Dubai to spend billions for 2010 in SA
A Dubai government firm said on Wednesday it will spend one billion dollars to build new facilities at Cape Town's Victoria and Alfred waterfront in time for the 2010 football World Cup in South Africa.
A three-stage development plan, with the bulk due to be completed by 2010, features the construction of new hotels and resorts, entertainment areas, a marina, shopping malls and apartments, Dubai World chairperson Sultan bin Sulayem told a joint news conference with Western Cape premier Ebrahim Rasool.
Dubai World joined hands with London and Regional Properties earlier this year to successfully bid for the Victoria and Alfred Waterfront Company in a one-billion-dollar deal clinched in September.
The waterfront in Cape Town attracts more than 22 million visitors a year, making it Africa's number one property, leisure and retail development.
It includes shopping and entertainment venues as well as offices, hotels and luxury apartments.
Bin Sulayem said that half the 600 000 square metres (6,4 million square feet) of the waterfront area remains to be developed.
"The Fifa World Cup in 2010 is an important opportunity for South Africa to showcase itself on a global stage and we want to ensure we are ready to capitalise on this opportunity," he said.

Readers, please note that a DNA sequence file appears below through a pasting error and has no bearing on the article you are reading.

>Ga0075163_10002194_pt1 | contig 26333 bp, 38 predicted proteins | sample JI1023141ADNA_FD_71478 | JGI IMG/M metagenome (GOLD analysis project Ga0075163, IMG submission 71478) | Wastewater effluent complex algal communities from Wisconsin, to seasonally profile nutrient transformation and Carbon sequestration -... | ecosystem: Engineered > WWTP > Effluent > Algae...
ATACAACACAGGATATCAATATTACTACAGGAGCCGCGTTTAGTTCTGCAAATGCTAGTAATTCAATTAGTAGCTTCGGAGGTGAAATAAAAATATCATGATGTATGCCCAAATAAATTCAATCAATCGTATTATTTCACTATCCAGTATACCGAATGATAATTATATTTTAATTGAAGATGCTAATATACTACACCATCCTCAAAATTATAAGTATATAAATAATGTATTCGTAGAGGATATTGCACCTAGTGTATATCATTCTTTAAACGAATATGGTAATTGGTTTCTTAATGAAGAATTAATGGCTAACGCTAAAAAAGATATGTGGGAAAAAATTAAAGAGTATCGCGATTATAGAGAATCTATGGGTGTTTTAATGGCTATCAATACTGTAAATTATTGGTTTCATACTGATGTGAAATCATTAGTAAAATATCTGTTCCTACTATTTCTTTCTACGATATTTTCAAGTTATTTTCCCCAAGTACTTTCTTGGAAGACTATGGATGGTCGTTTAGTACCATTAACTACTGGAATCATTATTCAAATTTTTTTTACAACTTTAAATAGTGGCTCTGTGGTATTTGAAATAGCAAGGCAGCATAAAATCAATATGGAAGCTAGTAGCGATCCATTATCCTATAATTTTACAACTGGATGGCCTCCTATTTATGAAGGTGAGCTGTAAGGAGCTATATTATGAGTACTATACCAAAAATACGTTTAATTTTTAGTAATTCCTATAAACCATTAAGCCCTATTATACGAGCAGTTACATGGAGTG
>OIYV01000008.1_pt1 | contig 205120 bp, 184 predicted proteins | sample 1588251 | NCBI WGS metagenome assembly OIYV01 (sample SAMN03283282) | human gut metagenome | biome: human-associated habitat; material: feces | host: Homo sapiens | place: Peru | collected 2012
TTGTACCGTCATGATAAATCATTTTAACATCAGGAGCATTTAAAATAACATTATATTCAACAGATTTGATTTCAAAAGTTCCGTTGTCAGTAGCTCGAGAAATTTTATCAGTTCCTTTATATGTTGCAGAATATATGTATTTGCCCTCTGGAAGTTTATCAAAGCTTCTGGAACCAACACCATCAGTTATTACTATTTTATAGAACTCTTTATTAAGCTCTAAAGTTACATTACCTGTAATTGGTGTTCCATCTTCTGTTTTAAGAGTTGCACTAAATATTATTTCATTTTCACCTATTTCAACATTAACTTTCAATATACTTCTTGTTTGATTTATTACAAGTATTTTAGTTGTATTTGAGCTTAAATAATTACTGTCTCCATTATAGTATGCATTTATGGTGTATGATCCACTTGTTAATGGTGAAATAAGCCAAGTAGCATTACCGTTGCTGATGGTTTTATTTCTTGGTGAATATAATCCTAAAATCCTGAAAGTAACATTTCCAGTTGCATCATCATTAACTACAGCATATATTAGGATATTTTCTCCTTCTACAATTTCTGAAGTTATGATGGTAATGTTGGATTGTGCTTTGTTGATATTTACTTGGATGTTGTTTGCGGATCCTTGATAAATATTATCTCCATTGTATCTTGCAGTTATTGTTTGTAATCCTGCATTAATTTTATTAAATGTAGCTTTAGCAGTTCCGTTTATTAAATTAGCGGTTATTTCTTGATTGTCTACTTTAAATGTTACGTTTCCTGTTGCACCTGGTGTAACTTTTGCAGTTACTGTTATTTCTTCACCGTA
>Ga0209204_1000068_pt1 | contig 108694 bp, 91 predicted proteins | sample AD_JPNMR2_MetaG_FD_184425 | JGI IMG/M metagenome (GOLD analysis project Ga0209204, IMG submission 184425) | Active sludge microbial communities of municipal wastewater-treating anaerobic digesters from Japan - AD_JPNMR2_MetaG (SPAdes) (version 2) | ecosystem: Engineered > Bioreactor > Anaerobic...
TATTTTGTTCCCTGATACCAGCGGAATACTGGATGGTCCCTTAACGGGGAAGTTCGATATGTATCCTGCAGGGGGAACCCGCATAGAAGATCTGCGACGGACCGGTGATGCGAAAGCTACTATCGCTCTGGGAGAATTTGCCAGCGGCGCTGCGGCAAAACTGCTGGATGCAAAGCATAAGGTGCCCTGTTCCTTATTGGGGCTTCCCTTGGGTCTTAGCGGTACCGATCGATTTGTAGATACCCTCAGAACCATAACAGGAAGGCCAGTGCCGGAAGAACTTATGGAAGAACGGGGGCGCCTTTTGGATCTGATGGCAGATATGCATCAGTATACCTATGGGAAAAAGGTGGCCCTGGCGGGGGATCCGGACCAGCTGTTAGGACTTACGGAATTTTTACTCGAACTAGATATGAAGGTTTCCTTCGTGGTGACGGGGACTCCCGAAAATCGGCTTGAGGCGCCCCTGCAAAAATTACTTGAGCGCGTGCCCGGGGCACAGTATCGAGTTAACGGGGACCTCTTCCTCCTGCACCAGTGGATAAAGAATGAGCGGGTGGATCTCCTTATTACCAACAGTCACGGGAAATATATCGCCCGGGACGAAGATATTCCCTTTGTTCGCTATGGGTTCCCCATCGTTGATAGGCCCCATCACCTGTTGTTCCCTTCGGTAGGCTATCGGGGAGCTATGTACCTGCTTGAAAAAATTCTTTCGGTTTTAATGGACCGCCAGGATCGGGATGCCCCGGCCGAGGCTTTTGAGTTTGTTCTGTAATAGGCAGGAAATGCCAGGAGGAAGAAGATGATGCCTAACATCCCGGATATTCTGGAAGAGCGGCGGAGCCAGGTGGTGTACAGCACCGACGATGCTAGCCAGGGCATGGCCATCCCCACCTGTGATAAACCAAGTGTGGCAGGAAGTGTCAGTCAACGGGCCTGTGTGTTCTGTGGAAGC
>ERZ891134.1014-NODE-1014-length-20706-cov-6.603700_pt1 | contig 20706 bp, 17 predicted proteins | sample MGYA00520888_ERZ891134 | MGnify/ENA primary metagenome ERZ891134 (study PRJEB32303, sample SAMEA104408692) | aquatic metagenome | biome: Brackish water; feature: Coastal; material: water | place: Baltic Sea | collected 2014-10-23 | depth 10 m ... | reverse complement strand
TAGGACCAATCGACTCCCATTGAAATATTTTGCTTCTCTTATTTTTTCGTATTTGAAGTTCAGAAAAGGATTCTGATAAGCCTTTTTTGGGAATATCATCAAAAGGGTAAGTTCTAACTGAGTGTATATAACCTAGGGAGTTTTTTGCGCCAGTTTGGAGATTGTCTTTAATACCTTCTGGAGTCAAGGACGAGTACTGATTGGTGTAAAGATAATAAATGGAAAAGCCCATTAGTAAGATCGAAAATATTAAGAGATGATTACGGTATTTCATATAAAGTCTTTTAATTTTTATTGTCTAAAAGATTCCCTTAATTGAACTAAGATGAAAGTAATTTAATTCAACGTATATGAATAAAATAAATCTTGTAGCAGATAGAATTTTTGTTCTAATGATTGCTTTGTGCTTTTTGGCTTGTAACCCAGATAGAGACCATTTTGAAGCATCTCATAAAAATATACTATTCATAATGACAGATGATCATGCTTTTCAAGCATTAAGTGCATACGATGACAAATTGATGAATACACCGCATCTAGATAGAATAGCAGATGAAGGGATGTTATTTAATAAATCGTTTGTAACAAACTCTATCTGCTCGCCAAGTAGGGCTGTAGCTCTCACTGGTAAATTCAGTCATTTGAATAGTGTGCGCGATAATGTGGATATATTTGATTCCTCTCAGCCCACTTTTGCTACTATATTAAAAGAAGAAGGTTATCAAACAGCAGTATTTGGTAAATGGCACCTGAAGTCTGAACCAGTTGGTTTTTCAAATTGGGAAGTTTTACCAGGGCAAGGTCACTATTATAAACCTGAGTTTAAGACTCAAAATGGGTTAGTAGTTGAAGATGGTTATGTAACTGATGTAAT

The one-billion-dollar development plan also features the construction of a cruise ship terminal.
The consortium involved in the venture includes Dubai World's investment firm Istithmar, as well as Nakheel Hotels and Resorts, a division of Nakheel, a property developer that boasts the construction of man-made islands off the coast of Dubai.
Nakheel is also owned by Dubai World, one of the companies controlled by the government of Dubai and overseeing mega construction projects at home and increasingly big investments overseas.
The booming Gulf emirate of Dubai is a member of the seven-strong oil-rich United Arab Emirates.
Rasool told reporters he hoped that Dubai's "vote of confidence" in the South African economy will encourage other Arab investors, as well as Arab tourists, to follow suit.
"So far, our tourism markets are dominated by Europeans and Americans. What this (project) does is say, particularly to the Arab world, that there is a place called Cape Town in South Africa that is (one) of the most beautiful places in the world... (and) one of the safest places to visit," he said.
"More importantly, it is a place that respects all religions... If your thob (traditional long robe worn by Muslim men in the Gulf) gets you searched at London, in South Africa it is the sign that says 'respect the person who comes in with traditional Middle Eastern clothes'."
Muslim citizens of the oil-rich Gulf have been looking for new holiday destinations to avoid perceived harassment in Western airports since the September 11, 2001 attacks on the United States in which the hijackers were mostly Saudi, with many picking Malaysia and other Asian countries. - Sapa-AFP
Article by: Lydia Georgi - www.iol.co.za